Australians have woken up to a government plagued by uncertainty after a stunningly close general election failed to deliver a clear winner, raising the prospect of a hung parliament.
The gamble by prime minister Malcolm Turnbull to call a rare early election may have failed, with his conservative Liberal Party-led coalition on track to lose a swathe of seats in the House of Representatives - and potentially control of the country.
On Sunday, a day after the election, the race remained too close to call, with postal ballots and early votes yet to be counted. Still, Mr Turnbull sounded a confident tone during a speech to supporters.
“Based on the advice I have from the party officials, we can have every confidence that we will form a coalition majority government in the next parliament,” he said.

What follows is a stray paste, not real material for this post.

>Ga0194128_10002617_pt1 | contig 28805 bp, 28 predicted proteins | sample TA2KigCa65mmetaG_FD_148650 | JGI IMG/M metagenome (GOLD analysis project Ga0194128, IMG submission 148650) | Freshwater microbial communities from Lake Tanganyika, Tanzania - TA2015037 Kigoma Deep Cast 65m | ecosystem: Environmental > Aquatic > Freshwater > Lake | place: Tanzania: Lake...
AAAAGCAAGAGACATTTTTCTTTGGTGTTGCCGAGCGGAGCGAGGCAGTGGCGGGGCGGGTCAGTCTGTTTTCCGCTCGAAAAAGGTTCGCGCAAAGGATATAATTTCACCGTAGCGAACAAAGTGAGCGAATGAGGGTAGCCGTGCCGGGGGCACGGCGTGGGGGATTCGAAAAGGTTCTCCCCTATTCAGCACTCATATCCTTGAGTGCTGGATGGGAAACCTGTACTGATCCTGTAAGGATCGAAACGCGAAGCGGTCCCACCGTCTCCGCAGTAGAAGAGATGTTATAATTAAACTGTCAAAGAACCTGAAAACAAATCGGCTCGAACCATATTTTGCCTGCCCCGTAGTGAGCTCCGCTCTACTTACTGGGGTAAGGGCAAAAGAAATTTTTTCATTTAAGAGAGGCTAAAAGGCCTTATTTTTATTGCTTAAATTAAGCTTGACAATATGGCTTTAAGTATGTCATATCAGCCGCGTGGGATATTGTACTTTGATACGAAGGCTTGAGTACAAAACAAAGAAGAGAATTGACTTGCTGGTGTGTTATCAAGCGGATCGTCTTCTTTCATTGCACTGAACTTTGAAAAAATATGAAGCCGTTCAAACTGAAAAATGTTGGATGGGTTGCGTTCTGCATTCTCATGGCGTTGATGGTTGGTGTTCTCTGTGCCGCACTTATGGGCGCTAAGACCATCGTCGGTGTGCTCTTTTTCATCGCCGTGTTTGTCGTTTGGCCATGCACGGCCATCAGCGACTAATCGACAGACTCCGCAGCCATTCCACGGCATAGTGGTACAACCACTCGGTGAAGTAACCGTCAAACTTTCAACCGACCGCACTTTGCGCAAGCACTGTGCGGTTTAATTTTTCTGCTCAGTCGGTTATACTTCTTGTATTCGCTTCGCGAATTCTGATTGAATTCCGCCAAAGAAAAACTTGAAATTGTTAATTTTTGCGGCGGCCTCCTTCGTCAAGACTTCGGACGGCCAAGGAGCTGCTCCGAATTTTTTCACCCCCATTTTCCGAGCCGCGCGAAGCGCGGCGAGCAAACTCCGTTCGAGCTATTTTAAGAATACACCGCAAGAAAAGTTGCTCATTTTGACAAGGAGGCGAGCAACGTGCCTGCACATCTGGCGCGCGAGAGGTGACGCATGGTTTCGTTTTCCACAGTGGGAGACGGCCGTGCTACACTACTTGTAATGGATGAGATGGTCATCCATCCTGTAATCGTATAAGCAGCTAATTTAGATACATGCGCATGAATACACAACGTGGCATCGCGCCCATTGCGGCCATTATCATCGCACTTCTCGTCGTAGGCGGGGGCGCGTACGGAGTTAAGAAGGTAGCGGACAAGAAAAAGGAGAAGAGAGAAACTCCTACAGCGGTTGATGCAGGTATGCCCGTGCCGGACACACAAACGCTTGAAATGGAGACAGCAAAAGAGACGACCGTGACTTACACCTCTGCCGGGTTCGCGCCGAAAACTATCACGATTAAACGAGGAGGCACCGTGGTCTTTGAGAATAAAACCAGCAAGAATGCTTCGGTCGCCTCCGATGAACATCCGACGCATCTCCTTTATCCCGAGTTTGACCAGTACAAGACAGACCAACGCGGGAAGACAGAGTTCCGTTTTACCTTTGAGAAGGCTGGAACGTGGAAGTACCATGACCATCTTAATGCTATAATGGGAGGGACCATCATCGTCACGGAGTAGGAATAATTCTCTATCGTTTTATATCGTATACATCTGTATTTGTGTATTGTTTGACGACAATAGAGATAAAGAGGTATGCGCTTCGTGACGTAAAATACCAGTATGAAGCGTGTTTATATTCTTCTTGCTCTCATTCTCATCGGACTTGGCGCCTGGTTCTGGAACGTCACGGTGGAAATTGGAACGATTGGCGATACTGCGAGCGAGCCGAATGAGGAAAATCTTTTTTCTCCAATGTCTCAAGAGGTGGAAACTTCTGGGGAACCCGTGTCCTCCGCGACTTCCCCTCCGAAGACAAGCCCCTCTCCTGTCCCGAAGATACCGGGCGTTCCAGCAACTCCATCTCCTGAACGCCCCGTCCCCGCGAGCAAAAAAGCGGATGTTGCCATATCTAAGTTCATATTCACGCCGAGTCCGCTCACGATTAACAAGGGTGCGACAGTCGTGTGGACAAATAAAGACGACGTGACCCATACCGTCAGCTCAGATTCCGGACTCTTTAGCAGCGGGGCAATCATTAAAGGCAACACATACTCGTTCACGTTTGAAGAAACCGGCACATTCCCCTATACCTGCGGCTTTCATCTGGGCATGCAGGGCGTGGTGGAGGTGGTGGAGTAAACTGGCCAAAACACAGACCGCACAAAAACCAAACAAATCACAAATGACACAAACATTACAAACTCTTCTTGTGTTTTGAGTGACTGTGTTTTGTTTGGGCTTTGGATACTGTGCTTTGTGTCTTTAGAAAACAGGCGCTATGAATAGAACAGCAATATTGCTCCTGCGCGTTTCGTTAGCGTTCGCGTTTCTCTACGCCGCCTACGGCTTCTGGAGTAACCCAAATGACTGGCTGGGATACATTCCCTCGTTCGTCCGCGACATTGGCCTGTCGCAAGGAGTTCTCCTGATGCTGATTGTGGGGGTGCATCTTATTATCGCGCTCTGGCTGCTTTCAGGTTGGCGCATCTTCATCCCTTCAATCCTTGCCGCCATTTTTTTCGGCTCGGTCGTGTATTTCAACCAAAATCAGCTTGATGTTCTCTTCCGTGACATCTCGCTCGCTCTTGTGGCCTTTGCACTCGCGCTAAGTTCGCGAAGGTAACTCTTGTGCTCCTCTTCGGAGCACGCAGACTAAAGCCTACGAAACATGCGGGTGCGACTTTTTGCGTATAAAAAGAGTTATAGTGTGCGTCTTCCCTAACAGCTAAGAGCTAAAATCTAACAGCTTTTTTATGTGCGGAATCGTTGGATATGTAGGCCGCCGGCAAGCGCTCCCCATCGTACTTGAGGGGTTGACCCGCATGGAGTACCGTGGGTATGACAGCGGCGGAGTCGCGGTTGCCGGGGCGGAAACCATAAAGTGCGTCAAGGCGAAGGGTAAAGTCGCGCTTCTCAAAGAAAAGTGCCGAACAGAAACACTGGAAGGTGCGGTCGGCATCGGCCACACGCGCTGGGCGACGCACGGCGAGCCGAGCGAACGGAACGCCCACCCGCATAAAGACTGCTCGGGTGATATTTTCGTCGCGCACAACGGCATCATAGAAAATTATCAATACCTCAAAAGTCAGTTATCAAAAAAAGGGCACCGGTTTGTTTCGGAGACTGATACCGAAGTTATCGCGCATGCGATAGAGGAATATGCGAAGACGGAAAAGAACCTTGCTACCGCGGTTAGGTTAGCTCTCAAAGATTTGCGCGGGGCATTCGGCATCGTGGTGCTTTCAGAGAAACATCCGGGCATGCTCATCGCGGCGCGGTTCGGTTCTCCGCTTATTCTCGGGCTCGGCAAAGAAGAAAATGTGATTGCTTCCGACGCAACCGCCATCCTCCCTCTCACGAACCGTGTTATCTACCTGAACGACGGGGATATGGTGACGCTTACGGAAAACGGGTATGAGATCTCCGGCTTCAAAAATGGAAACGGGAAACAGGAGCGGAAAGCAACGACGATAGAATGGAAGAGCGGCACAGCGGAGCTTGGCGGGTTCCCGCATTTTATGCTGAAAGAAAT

Parties need to hold at least 76 seats in the 150-seat House of Representatives to form a government. When the count was suspended early on Sunday, the Australian Electoral Commission said the centre-left opposition Labor Party was leading in 72 seats, Mr Turnbull’s coalition in 66 seats, and minor parties or independents in five seats. Counting was less clear in another seven seats.
Though the initial count showed Labor ahead, postal and early ballots have traditionally favoured the conservatives, meaning Mr Turnbull’s party is likely to gain seats once those are factored in. The final tally is not expected to be known until Tuesday.
Opposition leader Bill Shorten did not speculate on a Labor victory but celebrated the strong swing to his party just three years after it was convincingly dumped from power in the last election.
“Whatever happens next week, Mr Turnbull ... will never again be able to promise the stability which he has completely failed to deliver tonight,” he told cheering supporters.
Given the close result, just two possibilities remain - Mr Turnbull’s coalition will win by the slimmest of margins, or there will be a hung parliament.